6. The lactate and pyruvate are not elevated.
7. Autosomal recessive myopathy is not being considered.
8. There might be a possibility that this is a BH4 deficiency so an analysis of pterins is being done.
9. The original thought was NKH, however glycine levels were only slightly elevated.

They are considering switching from Phenobarb to Tegretol due to depressed breathing, what is your opinion on Tegretol?

Thank you again for your time, I value your opinion.

Avatar universal
Dear Mark:

Since the EEG would indicate that the process is generalized in nature, I don't think I would switch to carbamazepine.  The problem is one of efficacy.  As you have probably read, there are really not good AEDs for infantile seizures.  Phenobarbitol has been used for such a long time that most of it's side effects are well known and most neurologists are familiar enough with it to manage the levels and side effects appropriately.  What is the current level (we usually will titrate it up until efficacy with seizure control) and are the seizures under control?  What is the EEG currently? still in burst suppression or is it trace alternans?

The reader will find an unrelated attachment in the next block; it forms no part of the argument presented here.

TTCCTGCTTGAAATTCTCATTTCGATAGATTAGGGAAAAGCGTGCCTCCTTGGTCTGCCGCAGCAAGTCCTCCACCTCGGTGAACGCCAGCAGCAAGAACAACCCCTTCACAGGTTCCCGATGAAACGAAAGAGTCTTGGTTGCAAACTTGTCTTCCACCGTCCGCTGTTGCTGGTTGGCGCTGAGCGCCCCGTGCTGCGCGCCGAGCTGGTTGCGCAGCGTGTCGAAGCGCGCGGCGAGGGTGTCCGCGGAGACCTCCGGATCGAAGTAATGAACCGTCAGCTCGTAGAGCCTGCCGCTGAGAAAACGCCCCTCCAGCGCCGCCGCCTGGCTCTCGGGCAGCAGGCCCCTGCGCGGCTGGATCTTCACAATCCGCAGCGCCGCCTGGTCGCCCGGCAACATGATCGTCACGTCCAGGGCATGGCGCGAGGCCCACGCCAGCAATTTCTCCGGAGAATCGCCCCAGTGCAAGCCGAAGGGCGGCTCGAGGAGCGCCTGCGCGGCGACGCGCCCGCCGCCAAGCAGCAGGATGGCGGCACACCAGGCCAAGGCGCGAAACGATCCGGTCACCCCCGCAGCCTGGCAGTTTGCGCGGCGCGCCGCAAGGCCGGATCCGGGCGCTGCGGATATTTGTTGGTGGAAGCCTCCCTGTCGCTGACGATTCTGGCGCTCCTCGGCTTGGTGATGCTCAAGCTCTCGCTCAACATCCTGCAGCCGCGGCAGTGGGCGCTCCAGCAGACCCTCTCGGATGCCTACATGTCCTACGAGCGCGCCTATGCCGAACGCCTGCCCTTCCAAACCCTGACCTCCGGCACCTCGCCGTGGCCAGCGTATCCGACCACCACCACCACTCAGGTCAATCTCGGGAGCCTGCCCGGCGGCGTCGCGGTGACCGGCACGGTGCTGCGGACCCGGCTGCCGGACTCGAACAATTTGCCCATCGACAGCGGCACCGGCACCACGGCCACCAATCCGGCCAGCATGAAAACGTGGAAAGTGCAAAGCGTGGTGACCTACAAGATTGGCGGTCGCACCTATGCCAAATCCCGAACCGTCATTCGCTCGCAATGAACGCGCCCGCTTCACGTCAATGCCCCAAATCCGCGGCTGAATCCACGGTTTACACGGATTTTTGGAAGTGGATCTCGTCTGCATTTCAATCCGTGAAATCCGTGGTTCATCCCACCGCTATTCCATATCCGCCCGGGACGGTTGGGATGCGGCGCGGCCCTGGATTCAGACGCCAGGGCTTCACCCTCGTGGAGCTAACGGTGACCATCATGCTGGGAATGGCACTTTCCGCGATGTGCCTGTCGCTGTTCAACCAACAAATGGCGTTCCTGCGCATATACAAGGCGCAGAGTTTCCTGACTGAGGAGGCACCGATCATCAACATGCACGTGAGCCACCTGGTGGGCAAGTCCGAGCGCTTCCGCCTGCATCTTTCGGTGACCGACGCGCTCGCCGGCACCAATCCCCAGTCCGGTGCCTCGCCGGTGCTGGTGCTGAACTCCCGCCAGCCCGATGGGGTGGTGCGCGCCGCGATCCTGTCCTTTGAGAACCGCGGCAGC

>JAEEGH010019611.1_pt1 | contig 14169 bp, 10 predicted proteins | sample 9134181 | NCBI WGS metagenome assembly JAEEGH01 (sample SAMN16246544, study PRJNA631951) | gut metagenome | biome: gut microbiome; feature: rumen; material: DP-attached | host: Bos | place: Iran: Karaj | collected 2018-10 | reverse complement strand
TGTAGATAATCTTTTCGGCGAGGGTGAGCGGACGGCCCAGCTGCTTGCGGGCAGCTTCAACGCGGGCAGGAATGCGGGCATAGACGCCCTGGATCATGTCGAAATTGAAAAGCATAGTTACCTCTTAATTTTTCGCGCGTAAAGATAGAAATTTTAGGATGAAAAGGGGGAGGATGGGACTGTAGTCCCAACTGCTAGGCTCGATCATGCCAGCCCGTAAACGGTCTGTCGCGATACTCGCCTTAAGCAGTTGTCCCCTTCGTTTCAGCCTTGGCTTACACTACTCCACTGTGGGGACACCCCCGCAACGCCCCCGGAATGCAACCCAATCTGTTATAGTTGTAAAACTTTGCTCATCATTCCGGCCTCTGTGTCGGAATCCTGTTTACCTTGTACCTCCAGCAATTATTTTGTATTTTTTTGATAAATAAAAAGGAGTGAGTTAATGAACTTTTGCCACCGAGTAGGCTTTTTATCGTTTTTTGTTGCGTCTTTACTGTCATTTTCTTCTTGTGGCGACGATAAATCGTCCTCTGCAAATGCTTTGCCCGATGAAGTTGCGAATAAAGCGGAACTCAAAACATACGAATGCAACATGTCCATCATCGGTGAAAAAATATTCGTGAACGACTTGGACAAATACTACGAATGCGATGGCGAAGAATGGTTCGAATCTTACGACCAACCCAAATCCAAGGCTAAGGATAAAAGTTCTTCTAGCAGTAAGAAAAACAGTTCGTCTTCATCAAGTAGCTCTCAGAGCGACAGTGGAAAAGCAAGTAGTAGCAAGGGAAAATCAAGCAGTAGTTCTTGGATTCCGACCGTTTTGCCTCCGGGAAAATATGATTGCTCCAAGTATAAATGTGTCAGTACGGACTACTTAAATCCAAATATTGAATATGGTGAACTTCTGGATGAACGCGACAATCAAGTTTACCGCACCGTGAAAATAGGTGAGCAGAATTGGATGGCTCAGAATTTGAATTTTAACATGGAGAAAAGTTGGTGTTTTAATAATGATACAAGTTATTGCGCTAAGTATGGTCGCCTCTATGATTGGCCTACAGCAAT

Hypoxia usually affects the lenticular more that the caudate in my experience.  The bouts of apnea and hemmorrhage might suggest this also.  

Let us know how things are progressing.  Thanks for your updates.

Sincerely,

CCF Neuro MD